3 Stars out of 4
360 begins with a paradox: “if there’s a fork in the road, take it.” What direction? What end? It is uncertain how 360 finds its way across its characters. In the process however, there is a clash of identity, age, and culture through sex – the far from erotic kind – in a world that seems to be shrinking, so we decide to grow close to one another. The film is about relationships but not necessarily love, as emotion seems to be scattered but unfound among us and the intimacies we share with others.
The film is directed by Fernando Meirelles, who has brought two hits to the Toronto International Film Festival: City of God and The Constant Gardner. I don’t envision 360 finding a place on the director’s (or the festival’s) throne of acclaim. It’s a movie that never peaks, climaxes, but keeps on moving in a perpetual, inevitable circle.
360 follows a traditional forking-path narrative, a device that will immediately allude comparison to Paul Haggis’s Crash and Alejandro Inárritu’s Babel. The critics who take that path will find themselves shooting blanks because 360 is very different in how the characters are not meant to change, be unraveled, or to experience a defining moment. They simply encounter each other; some interact, others pass by. Life, in a way, is a series of unannounced interactions and the people we walk by all have a story. We might be able to understand it. Maybe.
I admire Meirelles filmmaking vision, but the base of 360 is just not very complex for a film of this length. Limiting the world to sex feels like the lowest common denominator. But it’s what Meirelles does within the restrictions of his argument that make 360 a more or less unique vision in itself, not of Crash or Babel proportions.
The plot is a series of wavering vignettes, featuring some tight bonds and ones that could be wound. Big names like Jude Law, Rachel Weisz, Anthony Hopkins, and Ben Foster disseminate across the vast scale of 360, located in cities such as Vienna, Paris, London, Bratislava, Rio de Janeiro, Denver, and Phoenix – and back again.
All the performances, even by the venerable Hopkins, are small and minor, because their characters are drawn to levels that are purposely slight. Why spare the development? Because people are not spectrums; they can, but do not necessarily, change in the blink of an eye. Some it takes a lifetime. Others die before they witness their transformation.
There is a bit of suspense within the characters in that we don’t know the characters on the surface, so Meirelles wants us to look through them. Take Ben Foster’s powerful performance as a recovering sex addict, as he battles temptation and, by the end of our journey with him, it is inconclusive to whether he is a better man or has receded to his inner demons.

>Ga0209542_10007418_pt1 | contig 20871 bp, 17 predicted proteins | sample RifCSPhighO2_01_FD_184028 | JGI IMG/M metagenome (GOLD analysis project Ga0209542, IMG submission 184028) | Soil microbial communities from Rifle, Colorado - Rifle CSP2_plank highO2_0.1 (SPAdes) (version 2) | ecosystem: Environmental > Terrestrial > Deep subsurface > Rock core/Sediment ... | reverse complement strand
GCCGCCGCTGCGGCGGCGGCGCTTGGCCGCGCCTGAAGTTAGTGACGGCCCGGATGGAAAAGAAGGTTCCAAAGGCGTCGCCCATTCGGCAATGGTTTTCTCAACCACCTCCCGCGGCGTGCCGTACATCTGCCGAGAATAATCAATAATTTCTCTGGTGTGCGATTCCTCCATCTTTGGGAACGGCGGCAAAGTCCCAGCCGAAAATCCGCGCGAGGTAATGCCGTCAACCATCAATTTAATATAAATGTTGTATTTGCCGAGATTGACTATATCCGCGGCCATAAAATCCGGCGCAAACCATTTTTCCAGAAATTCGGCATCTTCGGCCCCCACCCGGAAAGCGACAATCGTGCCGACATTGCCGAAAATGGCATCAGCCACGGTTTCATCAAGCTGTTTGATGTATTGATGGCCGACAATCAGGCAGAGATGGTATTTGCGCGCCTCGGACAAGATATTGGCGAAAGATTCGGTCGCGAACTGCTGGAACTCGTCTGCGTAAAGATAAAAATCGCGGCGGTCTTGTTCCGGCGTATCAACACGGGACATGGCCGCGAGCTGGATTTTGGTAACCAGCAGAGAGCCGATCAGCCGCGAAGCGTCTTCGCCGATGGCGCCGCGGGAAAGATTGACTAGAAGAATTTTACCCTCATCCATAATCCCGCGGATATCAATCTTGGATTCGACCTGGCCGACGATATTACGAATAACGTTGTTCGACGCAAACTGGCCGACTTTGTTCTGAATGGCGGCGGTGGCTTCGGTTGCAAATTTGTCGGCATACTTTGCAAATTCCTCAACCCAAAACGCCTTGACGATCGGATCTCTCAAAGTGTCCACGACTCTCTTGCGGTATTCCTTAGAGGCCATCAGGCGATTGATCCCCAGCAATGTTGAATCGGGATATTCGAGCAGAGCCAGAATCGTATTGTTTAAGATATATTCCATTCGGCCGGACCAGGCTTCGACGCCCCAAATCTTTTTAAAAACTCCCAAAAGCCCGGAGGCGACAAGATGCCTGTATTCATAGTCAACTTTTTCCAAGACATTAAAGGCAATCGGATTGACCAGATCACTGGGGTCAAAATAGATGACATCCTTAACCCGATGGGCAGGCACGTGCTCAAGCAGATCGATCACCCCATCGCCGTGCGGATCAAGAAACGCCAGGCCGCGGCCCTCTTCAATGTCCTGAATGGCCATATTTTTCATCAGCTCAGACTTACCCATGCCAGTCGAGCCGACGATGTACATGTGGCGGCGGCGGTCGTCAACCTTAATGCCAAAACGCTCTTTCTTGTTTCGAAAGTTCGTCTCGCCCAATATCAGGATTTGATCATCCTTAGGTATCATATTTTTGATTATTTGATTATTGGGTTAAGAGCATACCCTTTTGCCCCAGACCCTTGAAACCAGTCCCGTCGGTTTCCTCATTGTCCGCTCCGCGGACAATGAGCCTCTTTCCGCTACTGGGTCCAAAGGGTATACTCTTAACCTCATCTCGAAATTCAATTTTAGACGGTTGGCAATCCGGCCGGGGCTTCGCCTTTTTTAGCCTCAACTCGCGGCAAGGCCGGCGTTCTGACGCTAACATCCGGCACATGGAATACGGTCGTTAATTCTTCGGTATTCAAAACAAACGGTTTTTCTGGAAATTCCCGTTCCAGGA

Meirelles crafts 360 without emphasis. No one is directly a hero or villain, as everyone is so relentlessly infected with human flaws. Amidst their failure and dissatisfaction, they resort to sex. Some, like the Slovakian prostitute (Lucia Siposová) abuse such intimacy. Others, like the prostitute’s sister (Gabriela Marcinkova) transforms sex out of its physical orientation in order to share an affection for a driver named Sergei (Vladimir Vdovichenkov). Meirelles knows the world still precipitates with hostility, which leaves a final moment that ought to be a bombastic climax but that tragedy is shown off screen.
360 is not an optimistic or cynical film. It believes people can find good fortune, but regardless the world will persist with crime and malice. No one is inherently good or bad; it’s their actions that dictate their and the film’s consequences. 360 was shot by Adriano Goldman who paints the scenery with washed-out colors. Everything is so familiar and consumed. There is no space for beauty. Time does laps.
Where can our characters go? 360 is about arrivals and departures, especially the latter. The script was written by Peter Morgan (The Queen, Frost/Nixon) and you become thankful when you get scenes, such as this one: Hopkins delivers a long, eloquent speech in an Alcohol Anonymous congregation. We anticipate his words to close the scene and define the exposition of 360, like Hopkins did in Amistad. But no. Another woman stands up and tells a story about her problems with alcohol, shattering the emphasis on the British acting veteran. I suppose I have a soft spot for films that aren’t about celebrating the image of its actors, but the pace of its world. 360 is one of those films.
Written live at the Toronto International Film Festival.